Pakistan, Afghanistan, Nigeria receive highest polio vaccines

Indo Asian News Service

New York/New Delhi, April 27 (IANS) Pakistan, Afghanistan and Nigeria -- the only three polio endemic nations in the world -- received highest doses of vaccines in 2016, said a Unicef statement on Thursday.

"Nigeria, Pakistan and Afghanistan each received more doses of vaccines than any other country," said the United Nations Children's Fund, which procured 2.5 billion doses of vaccines for children in nearly 100 nations.

"Almost 450 million doses (were) procured to children in Nigeria, 395 million in Pakistan and over 150 million in Afghanistan. Unicef is the lead procurement agency for the Global Polio Eradication Initiative," Unicef said, citing the figures released during World Immunization Week (April 24-30).

According to the Unicef, access to immunisation has led to a dramatic decrease in deaths of children under five years from vaccine-preventable diseases.

Between 2000 and 2015, globally deaths of under-fives due to measles declined by 85 per cent and those due to neonatal tetanus by 83 per cent.

Stating that in India the under-five mortality stands at 1.11 million deaths per year, the Unicef said pneumonia accounted for 13 per cent and diarrhoea contributed to about 10 per cent of the total under-five deaths.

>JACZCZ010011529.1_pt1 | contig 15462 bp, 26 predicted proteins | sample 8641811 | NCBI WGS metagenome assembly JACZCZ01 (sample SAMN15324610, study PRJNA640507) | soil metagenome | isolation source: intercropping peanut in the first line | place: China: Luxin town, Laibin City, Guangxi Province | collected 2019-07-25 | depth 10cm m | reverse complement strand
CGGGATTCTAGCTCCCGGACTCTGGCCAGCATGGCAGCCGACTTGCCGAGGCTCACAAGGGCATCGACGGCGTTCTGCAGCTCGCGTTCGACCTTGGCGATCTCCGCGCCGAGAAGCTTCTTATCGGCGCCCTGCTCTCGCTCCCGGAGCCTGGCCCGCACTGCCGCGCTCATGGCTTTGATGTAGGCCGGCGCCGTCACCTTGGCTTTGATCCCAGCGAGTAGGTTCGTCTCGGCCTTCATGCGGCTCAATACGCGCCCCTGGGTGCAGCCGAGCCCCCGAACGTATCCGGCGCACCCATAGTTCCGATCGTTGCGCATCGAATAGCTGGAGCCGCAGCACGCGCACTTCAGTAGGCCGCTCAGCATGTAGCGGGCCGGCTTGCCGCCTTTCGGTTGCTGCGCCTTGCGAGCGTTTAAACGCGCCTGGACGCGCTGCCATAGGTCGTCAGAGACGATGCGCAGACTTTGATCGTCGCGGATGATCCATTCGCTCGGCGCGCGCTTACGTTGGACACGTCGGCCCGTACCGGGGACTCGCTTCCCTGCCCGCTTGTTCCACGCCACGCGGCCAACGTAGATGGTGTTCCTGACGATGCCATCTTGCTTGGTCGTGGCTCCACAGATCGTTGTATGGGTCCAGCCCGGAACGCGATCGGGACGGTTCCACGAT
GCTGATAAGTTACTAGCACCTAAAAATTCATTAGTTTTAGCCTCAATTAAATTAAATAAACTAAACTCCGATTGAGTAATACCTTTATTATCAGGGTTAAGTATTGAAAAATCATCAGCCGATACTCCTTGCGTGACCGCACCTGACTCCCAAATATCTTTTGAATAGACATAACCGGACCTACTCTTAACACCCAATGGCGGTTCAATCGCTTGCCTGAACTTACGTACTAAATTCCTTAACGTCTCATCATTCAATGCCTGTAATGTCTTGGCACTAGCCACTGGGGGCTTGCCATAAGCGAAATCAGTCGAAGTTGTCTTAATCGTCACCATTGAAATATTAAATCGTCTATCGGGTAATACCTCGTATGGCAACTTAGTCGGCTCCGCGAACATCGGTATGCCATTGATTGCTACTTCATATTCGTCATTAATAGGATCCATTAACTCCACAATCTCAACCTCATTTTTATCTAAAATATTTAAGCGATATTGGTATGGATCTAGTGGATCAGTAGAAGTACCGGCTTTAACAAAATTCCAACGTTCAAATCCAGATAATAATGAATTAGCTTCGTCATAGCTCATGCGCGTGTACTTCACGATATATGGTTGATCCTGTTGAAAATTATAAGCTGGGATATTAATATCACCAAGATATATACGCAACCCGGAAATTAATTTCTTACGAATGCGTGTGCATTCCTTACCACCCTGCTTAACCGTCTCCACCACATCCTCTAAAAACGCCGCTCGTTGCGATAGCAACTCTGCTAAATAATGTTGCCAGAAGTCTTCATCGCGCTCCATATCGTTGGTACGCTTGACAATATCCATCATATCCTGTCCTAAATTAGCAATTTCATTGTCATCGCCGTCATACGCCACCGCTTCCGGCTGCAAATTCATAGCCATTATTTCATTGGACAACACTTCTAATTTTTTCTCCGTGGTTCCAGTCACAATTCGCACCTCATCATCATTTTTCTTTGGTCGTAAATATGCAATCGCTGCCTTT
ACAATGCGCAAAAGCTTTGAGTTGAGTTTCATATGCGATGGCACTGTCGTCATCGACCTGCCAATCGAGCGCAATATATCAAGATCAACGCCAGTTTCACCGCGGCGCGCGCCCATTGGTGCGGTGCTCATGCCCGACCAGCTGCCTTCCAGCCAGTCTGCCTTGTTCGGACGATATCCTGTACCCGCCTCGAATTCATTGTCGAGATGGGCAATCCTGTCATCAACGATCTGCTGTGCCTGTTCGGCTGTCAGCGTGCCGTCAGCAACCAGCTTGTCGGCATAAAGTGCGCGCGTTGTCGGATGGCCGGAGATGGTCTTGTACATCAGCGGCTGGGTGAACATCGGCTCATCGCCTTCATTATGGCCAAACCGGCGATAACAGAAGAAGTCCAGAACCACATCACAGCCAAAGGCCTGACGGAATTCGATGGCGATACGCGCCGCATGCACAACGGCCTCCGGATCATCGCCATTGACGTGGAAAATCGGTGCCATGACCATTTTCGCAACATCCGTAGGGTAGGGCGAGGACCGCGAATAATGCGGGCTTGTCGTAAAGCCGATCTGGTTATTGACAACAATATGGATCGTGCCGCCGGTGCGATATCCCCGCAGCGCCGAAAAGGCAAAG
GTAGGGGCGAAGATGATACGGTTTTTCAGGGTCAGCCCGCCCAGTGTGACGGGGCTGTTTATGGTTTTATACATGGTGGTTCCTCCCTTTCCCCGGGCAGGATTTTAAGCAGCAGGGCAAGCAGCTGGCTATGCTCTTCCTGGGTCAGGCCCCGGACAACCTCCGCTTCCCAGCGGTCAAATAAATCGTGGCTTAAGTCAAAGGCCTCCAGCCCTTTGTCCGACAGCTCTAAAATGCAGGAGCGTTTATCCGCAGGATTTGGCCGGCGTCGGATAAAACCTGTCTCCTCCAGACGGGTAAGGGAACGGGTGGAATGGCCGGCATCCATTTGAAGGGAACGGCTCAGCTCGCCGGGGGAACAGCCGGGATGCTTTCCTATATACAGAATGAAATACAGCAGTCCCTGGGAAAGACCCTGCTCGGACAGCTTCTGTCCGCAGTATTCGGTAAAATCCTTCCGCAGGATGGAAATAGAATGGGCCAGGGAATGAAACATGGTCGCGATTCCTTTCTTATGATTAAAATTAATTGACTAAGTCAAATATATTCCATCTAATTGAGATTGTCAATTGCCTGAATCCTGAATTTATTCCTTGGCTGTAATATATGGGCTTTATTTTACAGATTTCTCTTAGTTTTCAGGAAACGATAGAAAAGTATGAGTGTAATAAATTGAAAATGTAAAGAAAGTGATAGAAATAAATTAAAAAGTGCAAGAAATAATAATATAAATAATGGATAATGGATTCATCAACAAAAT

According to the global agency involved in immunisation, an estimated 10 million children in India still miss out on full vaccinations every year.

"Weak health systems, poverty and social inequities also mean that large number of children under five are still not reached with life-saving vaccines," it said.

Unicef India Representative Louis-Georges Arsenault said the organisation was committed to ensuring closure of immunity gaps in every state in India.

According to the Unicef, in countries where 80 per cent of the world's under-five child deaths occur, over half of the poorest children are not fully vaccinated.

Globally, the poorest children are nearly twice as likely to die before the age of five as compared to the richest.

Robin Nandy, Chief of Immunisation at Unicef headquarters in New York, said: "Since 1990, immunization has been a major reason for the substantial drop in child mortality, but despite this progress, 1.5 million children still die from vaccine preventable diseases every year."

By 2030, about one in four persons will live in urban poor communities, mainly in Africa and Asia, meaning the focus and investment of immunization services must be tailored to the specific needs of these communities and children, the Unicef said.

--IANS

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